In order to choose accountability over self blame, we have to define them both. Accountability is recognizing a mistake, taking responsibility, and then taking steps to ensure we don’t repeat that mistake in the future. Accountability is not void of negative emotion. After making an error, embarrassment and other negative feelings will make a home, that’s perfectly healthy. If we didn’t have those emotions, we’d continue to make mistakes all the time- entirely oblivious to our missteps until, suddenly, we’re at the bottom of an insurmountably deep hole. Touch a hot stove once, you’ll never do it again (and thank God for that). We need those emotions to let us know when we’ve screwed up. Accountability is the act of turning those emotions into a change, a positive step forward in our development as people and then leaving those emotions in the past. The problem arises when we hold onto these emotions.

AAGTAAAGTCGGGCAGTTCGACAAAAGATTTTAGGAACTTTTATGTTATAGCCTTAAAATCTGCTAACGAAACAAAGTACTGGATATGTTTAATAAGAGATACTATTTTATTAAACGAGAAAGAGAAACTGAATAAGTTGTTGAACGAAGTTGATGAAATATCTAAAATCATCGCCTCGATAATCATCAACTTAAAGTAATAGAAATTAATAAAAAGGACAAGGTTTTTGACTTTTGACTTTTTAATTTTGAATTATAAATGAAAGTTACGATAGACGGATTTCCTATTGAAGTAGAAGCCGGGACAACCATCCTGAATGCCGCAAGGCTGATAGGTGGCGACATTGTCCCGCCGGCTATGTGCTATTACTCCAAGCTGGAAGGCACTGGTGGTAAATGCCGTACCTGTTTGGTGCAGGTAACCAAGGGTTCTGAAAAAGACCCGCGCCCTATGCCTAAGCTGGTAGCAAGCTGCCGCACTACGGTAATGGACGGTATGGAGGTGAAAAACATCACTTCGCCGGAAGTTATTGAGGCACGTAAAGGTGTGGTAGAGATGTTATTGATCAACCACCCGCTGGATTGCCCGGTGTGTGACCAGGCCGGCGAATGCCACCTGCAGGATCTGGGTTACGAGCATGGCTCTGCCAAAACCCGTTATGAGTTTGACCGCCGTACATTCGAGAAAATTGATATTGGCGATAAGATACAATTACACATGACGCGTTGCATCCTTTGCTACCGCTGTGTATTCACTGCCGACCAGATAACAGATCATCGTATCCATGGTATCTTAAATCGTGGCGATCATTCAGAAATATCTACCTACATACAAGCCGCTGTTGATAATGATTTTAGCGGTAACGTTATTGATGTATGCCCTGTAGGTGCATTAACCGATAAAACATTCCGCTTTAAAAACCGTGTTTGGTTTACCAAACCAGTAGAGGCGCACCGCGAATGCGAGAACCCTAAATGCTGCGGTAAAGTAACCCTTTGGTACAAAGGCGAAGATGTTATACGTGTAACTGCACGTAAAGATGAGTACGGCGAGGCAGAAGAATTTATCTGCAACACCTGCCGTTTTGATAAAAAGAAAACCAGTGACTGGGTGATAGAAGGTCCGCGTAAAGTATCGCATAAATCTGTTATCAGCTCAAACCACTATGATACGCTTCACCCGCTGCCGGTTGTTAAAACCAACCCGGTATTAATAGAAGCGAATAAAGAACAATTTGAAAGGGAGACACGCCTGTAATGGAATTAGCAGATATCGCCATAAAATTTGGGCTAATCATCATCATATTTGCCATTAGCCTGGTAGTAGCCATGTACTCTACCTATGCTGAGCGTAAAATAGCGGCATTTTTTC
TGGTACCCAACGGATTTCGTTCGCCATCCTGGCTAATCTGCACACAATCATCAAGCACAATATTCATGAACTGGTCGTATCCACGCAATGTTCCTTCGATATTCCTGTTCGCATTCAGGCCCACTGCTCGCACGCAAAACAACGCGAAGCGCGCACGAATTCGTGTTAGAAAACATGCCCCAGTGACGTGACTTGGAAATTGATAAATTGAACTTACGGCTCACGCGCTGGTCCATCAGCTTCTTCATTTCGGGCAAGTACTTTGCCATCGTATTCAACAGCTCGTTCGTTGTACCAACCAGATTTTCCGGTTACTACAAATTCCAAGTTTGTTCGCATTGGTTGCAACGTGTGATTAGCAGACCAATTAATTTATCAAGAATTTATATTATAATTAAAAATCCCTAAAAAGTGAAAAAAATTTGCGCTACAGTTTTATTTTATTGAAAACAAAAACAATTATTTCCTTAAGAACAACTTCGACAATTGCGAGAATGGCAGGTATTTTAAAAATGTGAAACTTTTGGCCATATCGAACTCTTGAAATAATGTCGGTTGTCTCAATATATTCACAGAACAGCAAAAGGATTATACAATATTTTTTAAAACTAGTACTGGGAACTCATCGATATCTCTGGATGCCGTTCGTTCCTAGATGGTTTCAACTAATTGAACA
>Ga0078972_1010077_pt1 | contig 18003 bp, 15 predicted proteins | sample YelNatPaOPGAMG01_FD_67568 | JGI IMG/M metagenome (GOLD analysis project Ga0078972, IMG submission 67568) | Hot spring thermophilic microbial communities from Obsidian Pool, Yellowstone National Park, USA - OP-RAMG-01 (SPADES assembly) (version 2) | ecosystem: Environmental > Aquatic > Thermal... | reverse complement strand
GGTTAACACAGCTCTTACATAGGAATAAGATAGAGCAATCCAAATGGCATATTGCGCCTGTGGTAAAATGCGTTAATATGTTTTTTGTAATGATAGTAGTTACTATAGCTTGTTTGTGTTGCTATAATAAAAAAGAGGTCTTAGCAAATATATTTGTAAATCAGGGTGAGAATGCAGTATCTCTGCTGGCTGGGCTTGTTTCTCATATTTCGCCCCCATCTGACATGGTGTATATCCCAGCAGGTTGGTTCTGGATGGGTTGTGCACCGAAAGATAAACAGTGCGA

Enter self blame. Self blame is accountability’s ugly twin. They share a common origin- some mistake we’ve perpetrated in the past, but they differ from that point on. Self blame grabs those negative emotions, the ones intended to be indicators that we need to change our behavior, and fixates on them. The result? Sleepless nights, low self esteem, and a rut that keeps us from moving forward. It is important to recognize that it is impossible to learn from our mistakes if we succumb to self blame. In fact, fixating on the mistakes we’ve made in the past only imbues us with anxiety about the future, which increases the likelihood that we’ll screw up again. The first step in moving toward accountability and away from self blame involves recognizing our sphere of influence.

The Sphere of Influence